The university agreed to pay $125,000 to Martin Gaskell, who was represented in the case by the American Center for Law and Justice.
"In bringing this case and successfully resolving it we believe we have shed some light on a problem that is by no means limited to the University of Kentucky," Frank Manion, senior trial counsel for ACLJ, said Jan. 18.
Gaskell, now a research fellow at the University of Texas at Austin, was one of two finalists in 2007 in the search for a founding director of the University of Kentucky's MacAdam Student Observatory.
In an earlier ruling, U.S. District Judge Karl Forester noted that the chair of the search committee described Gaskell as "superbly qualified," "breathtakingly above the other applicants" and someone "who has already done everything we would want the observatory director to do."
Yet during the search process, a member of the committee discovered an article titled "Modern Astronomy, the Bible and Creation" on Gaskell's personal website and circulated it to the committee, according to the Lexington Herald-Leader. The committee member described Gaskell as "complex and likely fascinating to talk with, but potentially evangelical."
Instead of hiring Gaskell to direct the observatory, the committee chose a former student and employee of the university's physics and astronomy department.
Forester, in his ruling against the university's motion for summary judgment, wrote that the head of the search committee admitted in an e-mail to the chair of the physics and astronomy department that "no objective observer could possibly believe that we excluded Martin on any basis other than religious ...."
The department chair said "the debate generated by Gaskell's website and his religious beliefs was an 'element' in the decision not to hire Gaskell," the judge also noted. The search committee head wrote that "other reasons will be given for the choice ... but the real reason we will not offer him the job is because of his religious beliefs in matters that are unrelated to astronomy or to any of the other duties specified for this position."
The Herald-Leader reported that about a dozen e-mails among observatory search committee members mentioned religion as something they were considering related to Gaskell. Moshe Elitzur, an astrophysics professor, said hiring Gaskell would be a "huge public relations mistake," according to one e-mail in court records.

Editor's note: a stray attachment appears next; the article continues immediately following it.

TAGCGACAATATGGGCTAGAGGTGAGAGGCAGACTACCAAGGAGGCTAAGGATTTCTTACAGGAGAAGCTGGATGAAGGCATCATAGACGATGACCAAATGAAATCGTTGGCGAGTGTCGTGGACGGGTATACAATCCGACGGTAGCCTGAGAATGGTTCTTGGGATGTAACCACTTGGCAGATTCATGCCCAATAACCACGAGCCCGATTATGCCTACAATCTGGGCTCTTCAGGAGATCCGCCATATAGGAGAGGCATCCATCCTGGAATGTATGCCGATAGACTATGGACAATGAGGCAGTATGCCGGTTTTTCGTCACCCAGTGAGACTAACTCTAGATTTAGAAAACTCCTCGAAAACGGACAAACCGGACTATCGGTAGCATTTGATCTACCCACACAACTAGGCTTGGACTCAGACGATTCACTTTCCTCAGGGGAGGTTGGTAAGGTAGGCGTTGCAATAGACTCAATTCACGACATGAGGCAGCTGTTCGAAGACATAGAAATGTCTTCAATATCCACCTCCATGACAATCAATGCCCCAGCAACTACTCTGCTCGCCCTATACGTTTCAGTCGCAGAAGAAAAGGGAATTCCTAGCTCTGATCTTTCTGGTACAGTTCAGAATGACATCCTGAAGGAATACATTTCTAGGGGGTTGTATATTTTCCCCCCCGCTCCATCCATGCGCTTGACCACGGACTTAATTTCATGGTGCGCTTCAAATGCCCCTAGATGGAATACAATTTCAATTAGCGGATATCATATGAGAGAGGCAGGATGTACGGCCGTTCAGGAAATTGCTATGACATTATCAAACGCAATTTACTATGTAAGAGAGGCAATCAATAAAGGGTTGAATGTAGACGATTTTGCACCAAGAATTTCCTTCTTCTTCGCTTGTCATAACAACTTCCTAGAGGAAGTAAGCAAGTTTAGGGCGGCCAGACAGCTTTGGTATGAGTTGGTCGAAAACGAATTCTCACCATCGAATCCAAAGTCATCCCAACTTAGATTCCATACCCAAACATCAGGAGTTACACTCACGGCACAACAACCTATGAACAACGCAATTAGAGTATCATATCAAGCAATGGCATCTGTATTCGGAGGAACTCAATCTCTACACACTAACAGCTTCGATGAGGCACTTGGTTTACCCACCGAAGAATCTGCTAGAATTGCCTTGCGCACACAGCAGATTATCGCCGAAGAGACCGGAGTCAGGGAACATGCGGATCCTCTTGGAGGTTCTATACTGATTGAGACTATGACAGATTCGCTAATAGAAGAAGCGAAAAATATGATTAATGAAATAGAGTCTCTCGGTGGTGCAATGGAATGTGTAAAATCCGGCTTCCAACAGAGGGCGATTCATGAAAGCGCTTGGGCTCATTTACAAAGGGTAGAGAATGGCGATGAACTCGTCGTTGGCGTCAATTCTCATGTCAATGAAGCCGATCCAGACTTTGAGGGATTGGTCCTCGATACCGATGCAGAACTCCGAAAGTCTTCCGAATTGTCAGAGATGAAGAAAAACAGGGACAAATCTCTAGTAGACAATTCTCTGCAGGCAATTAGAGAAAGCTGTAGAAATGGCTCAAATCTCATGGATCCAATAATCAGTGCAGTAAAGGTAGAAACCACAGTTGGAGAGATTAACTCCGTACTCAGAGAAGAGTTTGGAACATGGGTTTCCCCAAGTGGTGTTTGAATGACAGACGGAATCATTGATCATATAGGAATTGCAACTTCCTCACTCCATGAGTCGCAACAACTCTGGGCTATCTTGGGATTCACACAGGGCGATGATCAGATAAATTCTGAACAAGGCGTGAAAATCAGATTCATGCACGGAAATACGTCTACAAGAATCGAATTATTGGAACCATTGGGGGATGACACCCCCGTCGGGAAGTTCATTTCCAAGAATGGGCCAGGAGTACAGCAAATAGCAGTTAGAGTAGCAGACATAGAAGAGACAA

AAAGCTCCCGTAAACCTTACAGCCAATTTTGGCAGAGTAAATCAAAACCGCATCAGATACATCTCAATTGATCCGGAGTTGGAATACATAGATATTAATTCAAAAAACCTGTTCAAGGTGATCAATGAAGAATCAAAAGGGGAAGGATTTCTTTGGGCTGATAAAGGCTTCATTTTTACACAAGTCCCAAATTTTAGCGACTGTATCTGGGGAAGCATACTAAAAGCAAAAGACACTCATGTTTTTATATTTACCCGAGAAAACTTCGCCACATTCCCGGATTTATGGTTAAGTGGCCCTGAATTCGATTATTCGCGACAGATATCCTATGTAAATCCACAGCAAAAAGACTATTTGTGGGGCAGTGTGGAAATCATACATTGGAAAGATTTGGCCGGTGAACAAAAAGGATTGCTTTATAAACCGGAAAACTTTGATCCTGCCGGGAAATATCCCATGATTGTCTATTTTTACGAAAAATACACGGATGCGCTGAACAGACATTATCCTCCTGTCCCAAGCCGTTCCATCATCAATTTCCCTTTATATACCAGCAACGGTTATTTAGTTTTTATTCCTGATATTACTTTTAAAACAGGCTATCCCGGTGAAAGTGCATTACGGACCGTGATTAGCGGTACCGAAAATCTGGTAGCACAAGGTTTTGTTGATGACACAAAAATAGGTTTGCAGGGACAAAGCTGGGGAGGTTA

"Moshe predicts that he would not be here one month before the Herald-Leader headline would read: 'UK hires creationist to direct new student observatory,'" the e-mail said.
Gaskell has said he is not a creationist and believes "God has not yet revealed everything to us in the Bible" and "we don't know all the answers in science yet," the newspaper said.
His website commentary includes regret that creationists "attack" the science of evolutionists. While there are significant scientific problems in evolutionary theory, he said, the "real problem with humanistic evolution is the unwarranted atheistic assumptions and extrapolations."
"What became clear is that the reaction of some of those involved in this hiring process to a scientist who dared to be open about his Christian faith is, unfortunately, fairly typical of academia generally," Jay Sekulow, ACLJ's chief counsel, wrote Jan. 18.
In his lawsuit, filed in 2009, Gaskell said the University of Kentucky violated the Civil Rights Act of 1964, which prohibits employers from using an applicant's race, color, religion, sex or national origin in hiring decisions.
"We're pleased with the outcome of this case," Sekulow said. "We can only hope that this case will send a message throughout academia that religious intolerance is just as unlawful as other forms of prejudice and bias."
Gaskell declined to comment following the settlement, and an attorney for the University of Kentucky said the university "believes its hiring processes were and are fundamentally sound and were followed in this case."
Compiled by Baptist Press assistant editor Erin Roach.
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